- - Wednesday, January 4, 2012

NEW ORLEANS — After Tuesday night’s overtime loss to Michigan in the Sugar Bowl, Jayron Hosley said his team, so disparaged coming in, had nothing to be ashamed of.

“I hope the world saw that,” he said. “We played our hearts out. We had ups and downs, but we got it rolling when we needed to.”

Standing at a lectern across the hallway, coach Frank Beamer couldn’t bring himself to that conclusion. He’s been around long enough to know that the final score is often all that matters.

“We didn’t get a win,” he said. “We need wins.”

The Hokies are 1-5 in BCS games, a record that does not reflect the tension of the game’s final minutes or the controversy that ensued.

Danny Coale’s touchdown catch in overtime could have been the winner, but it went upstairs and was overturned by a Pac 12 officiating crew.

On Wednesday, ACC director of officials Doug Rhoads told reporters he didn’t see enough evidence for the replay official to overrule the call on the field.

Coale stood by his locker for more than 20 minutes after the game answering questions. He was diplomatic, saying that he thought it was a touchdown but the refs must have seen it differently.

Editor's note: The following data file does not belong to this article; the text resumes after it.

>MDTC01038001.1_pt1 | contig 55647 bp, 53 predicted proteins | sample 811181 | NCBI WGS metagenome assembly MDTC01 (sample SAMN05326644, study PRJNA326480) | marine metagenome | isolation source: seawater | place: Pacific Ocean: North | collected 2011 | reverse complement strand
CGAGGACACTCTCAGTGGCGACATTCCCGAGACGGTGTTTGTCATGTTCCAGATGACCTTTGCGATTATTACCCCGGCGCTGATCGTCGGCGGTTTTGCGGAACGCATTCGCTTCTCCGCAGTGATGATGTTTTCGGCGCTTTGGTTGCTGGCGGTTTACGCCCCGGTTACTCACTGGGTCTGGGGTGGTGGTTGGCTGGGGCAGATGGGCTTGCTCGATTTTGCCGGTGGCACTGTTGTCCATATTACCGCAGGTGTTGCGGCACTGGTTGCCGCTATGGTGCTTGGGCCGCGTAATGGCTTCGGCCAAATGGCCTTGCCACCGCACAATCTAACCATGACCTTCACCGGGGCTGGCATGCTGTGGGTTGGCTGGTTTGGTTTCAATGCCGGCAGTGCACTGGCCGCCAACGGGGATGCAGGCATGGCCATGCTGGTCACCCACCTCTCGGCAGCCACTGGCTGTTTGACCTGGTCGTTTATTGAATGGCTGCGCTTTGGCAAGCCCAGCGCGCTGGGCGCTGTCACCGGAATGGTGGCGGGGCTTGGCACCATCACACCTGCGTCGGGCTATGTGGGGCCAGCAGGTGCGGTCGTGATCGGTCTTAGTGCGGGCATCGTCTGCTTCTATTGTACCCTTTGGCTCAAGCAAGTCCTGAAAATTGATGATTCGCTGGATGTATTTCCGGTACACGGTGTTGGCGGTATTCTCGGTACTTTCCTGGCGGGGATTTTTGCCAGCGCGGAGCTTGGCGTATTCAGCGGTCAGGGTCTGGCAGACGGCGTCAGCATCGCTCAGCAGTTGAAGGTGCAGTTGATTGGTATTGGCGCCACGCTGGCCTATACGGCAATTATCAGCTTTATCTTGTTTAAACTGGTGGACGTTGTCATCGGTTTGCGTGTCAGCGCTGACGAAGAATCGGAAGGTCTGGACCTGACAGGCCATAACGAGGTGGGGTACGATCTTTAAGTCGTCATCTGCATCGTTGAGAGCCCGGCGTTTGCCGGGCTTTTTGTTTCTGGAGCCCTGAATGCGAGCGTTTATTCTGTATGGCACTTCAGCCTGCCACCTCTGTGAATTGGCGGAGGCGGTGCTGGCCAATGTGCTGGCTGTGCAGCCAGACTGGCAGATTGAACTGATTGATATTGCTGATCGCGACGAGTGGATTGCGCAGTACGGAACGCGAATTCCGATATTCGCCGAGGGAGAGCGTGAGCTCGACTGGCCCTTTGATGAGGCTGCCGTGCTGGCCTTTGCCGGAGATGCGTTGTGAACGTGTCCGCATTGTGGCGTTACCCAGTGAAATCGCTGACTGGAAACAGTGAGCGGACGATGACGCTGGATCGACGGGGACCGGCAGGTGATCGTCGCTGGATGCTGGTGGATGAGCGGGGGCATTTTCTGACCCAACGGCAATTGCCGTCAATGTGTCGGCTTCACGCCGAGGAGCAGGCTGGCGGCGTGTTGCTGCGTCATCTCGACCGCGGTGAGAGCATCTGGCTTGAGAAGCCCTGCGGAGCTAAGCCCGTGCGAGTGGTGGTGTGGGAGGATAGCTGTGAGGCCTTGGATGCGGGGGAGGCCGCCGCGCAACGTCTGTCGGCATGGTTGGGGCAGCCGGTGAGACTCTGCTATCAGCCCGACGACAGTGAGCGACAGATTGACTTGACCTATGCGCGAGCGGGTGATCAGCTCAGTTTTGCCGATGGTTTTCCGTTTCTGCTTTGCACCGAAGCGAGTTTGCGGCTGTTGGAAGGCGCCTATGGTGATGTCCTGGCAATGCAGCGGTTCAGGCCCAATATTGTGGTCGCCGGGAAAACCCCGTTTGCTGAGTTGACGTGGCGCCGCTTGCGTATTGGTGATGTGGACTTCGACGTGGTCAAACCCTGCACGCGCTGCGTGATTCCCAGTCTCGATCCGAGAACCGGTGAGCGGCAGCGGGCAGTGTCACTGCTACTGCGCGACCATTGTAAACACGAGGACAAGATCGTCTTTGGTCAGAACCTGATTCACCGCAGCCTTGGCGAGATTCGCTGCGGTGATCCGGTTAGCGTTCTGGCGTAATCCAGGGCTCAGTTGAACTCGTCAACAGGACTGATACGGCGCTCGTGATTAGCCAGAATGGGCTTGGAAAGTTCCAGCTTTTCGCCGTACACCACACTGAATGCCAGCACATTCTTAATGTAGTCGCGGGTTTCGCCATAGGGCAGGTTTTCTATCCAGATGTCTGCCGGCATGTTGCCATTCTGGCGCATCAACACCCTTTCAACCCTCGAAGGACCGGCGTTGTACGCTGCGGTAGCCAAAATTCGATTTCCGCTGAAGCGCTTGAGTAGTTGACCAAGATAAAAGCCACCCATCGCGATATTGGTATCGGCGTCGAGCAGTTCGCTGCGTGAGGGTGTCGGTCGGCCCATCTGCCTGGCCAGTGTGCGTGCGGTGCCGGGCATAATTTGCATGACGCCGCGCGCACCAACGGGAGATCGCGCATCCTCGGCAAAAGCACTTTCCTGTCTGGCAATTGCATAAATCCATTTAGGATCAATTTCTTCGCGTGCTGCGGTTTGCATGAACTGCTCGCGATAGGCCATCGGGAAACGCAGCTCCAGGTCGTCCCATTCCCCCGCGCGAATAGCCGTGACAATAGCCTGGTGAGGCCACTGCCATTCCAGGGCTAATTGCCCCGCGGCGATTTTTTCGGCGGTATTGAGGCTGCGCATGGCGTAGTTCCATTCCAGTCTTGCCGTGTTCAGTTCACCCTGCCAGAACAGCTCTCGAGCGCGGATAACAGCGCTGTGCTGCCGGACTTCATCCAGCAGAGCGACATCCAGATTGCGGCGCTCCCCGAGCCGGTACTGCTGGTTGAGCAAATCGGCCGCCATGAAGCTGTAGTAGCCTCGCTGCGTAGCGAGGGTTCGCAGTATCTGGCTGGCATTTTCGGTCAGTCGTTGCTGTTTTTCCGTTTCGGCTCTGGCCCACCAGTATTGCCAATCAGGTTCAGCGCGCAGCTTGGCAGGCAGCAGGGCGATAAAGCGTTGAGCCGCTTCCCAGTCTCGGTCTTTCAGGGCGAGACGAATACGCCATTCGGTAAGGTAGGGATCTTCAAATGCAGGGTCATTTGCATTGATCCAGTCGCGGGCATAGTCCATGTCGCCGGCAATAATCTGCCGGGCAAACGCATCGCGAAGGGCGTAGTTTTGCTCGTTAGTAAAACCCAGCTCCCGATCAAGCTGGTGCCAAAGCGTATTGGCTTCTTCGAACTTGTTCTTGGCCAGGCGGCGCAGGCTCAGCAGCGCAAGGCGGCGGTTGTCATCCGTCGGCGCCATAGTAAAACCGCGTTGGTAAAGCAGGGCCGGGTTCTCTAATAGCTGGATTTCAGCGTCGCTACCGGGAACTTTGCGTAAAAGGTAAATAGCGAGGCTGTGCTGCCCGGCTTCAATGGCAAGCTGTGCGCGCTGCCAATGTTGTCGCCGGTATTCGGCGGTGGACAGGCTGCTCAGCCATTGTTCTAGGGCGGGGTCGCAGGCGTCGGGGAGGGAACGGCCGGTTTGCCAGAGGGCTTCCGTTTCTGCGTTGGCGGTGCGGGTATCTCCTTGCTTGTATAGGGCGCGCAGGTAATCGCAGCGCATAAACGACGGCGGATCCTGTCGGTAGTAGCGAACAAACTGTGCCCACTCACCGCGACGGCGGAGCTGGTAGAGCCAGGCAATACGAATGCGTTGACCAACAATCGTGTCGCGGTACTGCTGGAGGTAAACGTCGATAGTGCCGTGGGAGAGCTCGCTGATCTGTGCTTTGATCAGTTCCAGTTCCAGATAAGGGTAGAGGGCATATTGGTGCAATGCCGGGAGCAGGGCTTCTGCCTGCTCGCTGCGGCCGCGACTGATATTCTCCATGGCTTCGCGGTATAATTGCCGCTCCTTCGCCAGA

Watching from the next locker, Jarrett Boykin offered a different perspective.

“I definitely thought he was in bounds,” Boykin said of Coale. “I’m not going to sugarcoat it: The refs were giving us a whole bunch of [expletive].”

A few yards away, in the defense’s locker room, Hosley offered similar thoughts.

“I thought it was a [heck] of a catch, man,” he said. “Danny Coale has been making plays for us all year, and that just solidified it.”

Hosley, a junior who announced that Tuesday night was his last game as a Hokie, twice intercepted passes only to see them overturned. On the second, a pass interference call negated what would have been a crucial third-quarter play.

“Both guys were into each other, and the receiver rolled his ankle, and he made it look like he got shoved down,” defensive coordinator Bud Foster said. “That’s what I saw, anyway.”

All that would have been overshadowed, though, if the Tech offense had been able to produce in the red zone. Instead, kicker Justin Myer was 4-for-4 in regulation. The senior who had never made a field goal seemed destined for a fairy tale ending, but it turned sour when he missed a 37-yarder in overtime.

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